Could Microsoft derail the smartbooks plan?

I don't think so! The problem is that Microsoft does not have leverage on mobile network operators like it has leverage on computer manufacturers. The operators on the other hand have huge leverage on the device manufacturers: They are in reality their customers since they purchase the machines that will be sold or given away away to the final consumer. They can decide what they want to buy or not, and if they decide that they do not want to pay for Windows, they won't. Since no manufacturer would refuse an order of half a million devices from AT&T or Verizon the manufacturers will do what they are told.

To conclude I would say that in my opinion the smartbooks will be very successful, initially as ultra portable devices sold to enthusiast, but more importantly as a way for network operators to open their 3G networks to many more consumers than the iPhone or the netbooks could.

image cc by nDevilTV

For more Posts like this subscribe to Tech-no-Media

Technorati Delicious StumbleUpon Reddit BlinkList Mixx Facebook Google Bookmark newsvine live slashdot Submit to OSNews

4 Responses to "Why Android smartbooks will eventually be free":

Anonymous says:

I think you are 99% right in your analysis - but I think that smartbooks can replace Windows-based netbooks.

The reason: I believe that in the future you will get online with a relatively weak machine (such as a smartbook) but then access an extremely powerful server to do your work; this server could easily be a Windows machine with a custom environment for each user in a company -- complete with the Office suite and inherent access to the internal network.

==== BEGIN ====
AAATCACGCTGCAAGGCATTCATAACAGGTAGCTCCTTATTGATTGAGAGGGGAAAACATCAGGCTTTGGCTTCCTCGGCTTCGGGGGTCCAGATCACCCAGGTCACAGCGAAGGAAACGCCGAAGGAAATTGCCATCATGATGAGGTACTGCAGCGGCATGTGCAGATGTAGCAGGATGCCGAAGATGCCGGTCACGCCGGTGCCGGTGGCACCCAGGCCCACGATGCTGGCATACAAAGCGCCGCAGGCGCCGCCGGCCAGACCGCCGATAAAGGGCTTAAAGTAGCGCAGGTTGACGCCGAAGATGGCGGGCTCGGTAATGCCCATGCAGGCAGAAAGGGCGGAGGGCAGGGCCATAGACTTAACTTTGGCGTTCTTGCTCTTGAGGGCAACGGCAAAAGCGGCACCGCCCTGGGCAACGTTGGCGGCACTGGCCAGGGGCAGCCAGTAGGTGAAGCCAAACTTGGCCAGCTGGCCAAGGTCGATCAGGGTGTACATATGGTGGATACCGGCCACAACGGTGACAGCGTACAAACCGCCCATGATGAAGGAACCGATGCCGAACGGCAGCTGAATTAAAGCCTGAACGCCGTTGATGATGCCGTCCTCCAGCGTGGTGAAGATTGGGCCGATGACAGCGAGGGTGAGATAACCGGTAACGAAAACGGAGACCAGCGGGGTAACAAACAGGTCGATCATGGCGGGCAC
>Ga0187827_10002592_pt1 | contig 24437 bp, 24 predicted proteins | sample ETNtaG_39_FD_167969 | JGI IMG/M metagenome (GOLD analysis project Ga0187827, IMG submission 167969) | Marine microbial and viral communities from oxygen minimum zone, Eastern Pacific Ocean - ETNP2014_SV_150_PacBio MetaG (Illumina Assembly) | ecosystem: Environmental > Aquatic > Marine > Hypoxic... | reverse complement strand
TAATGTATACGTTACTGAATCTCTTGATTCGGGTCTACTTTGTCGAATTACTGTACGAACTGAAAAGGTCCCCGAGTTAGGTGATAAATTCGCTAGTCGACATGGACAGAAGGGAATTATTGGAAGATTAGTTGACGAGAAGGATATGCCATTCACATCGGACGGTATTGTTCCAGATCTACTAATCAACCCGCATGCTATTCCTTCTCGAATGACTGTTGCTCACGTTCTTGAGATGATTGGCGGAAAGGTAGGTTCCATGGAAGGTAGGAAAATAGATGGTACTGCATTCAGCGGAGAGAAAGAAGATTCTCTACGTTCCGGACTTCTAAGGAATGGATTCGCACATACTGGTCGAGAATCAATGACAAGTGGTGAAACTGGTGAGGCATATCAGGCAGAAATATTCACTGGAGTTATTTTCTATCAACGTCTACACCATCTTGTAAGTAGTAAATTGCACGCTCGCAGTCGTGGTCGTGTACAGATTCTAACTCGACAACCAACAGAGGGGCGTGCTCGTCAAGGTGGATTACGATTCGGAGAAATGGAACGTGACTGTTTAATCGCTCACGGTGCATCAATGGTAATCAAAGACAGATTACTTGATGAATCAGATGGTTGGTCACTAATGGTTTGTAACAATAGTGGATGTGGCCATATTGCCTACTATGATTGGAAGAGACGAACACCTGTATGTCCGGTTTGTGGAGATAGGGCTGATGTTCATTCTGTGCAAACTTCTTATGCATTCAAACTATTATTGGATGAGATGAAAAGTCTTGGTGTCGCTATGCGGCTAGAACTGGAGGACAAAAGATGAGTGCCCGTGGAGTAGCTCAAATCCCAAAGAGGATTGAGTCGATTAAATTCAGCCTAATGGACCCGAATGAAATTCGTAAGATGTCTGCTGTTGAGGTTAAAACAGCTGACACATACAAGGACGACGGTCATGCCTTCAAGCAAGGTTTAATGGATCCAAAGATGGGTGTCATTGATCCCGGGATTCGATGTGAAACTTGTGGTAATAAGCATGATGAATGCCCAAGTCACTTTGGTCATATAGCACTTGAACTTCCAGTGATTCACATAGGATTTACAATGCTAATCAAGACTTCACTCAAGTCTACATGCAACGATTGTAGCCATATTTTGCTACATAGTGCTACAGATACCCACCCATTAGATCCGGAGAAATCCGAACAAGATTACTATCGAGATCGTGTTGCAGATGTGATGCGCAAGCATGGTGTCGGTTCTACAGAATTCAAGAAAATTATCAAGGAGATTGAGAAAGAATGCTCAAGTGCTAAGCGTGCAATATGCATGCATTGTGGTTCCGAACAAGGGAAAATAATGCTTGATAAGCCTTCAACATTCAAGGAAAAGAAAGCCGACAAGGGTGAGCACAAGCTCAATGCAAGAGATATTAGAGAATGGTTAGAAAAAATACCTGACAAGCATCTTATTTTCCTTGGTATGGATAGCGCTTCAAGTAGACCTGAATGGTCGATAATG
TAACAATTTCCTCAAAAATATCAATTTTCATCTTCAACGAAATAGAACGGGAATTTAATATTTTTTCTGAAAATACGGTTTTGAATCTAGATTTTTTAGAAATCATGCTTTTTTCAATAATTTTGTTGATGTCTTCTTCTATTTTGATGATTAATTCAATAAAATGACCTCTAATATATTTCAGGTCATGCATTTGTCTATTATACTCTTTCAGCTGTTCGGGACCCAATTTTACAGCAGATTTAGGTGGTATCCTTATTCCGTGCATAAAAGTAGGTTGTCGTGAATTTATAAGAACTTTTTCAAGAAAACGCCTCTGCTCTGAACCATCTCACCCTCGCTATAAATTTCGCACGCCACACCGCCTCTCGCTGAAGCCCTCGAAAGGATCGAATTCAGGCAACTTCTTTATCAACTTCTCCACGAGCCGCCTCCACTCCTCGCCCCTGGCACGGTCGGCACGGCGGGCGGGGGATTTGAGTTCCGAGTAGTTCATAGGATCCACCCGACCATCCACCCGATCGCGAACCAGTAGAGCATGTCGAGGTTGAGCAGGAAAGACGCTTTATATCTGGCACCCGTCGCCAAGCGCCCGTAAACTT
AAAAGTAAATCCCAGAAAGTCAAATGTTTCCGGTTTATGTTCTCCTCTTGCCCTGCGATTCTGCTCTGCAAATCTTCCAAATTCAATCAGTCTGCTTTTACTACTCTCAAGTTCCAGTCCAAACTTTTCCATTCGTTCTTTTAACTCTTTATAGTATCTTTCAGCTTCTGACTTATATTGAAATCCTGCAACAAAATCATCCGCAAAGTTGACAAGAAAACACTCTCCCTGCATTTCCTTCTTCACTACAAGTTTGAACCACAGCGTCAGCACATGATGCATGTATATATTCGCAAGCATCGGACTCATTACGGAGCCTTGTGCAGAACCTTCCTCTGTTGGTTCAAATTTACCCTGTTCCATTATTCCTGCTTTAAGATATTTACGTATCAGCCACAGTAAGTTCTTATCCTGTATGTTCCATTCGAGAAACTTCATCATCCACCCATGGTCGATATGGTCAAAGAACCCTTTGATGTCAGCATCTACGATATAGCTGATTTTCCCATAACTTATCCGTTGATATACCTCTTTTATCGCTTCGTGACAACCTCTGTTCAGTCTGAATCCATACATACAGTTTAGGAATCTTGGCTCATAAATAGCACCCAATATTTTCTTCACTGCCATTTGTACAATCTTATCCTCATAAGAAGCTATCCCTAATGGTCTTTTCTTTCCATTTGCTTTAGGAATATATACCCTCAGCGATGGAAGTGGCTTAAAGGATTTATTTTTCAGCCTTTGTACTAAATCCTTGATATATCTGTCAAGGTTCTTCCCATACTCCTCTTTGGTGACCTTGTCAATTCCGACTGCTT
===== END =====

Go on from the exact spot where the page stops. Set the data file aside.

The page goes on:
I saw a demo of this -- logging into a server with 16 gigs of RAM to do basic computing. Even from a weak front-end terminal machine, applications !fly!

Anonymous says:

The problem with this theory is that mobile phone companies (especially in the US) have a tendency to lock down and cripple what you can do with your phone. I have trouble believing that they will leave their branded netbooks open enough to actually be useful.

The Mad Hatter says:

Part of the success of Netbooks is due to the fact that since they ran Windows some consumers have purchased them as the replacement for a full sized laptop.

Pardon Erlik, but you must have been asleep for a good bit of the last couple of years. Netbooks were a success long before Microsoft even noticed that the form factor existed.

Netbooks were a success in spite of Microsoft, not because. Before Microsoft noticed the Netbook market, viruses weren't a problem, Netbooks ran faster, Netbooks didn't have a registry, and so on and so on.

Microsoft's entry into the Netbook OS market was the worst thing to happen to Netbooks.

Just wait. I predict that within 18 months, Microsoft will panic, and start trying to sell Windows CE for ARM based Netbooks. I'm not sure if there's a MIPS version of Windows CE, if there is, they'll offer it for MIPS as well. Microsoft may be trying to make everyone think that ARM and MIPS based Netbooks aren't real computers. Well, consumers aren't stupid. They know a computer when they see one, and a computer with a 6 hour battery life that sells for less than $200.00 is a dream come true.

I also bet that we will see 10", 12", and 14" screens on ARM and MIPS powered Netbooks within the year, as the vendors producing them try to take market share from the big Notebook OEMS.

You just watch. Microsoft may think that they've made a smart move, but since Windows XP doesn't run on ARM or MIPS, they've just shot themselves in the foot, because unlike Dell, Acer, Lenovo, etc. most of the makers of the ARM and MIPS based devices aren't current Windows licensees, and Microsoft has no hold on them.

Anonymous says: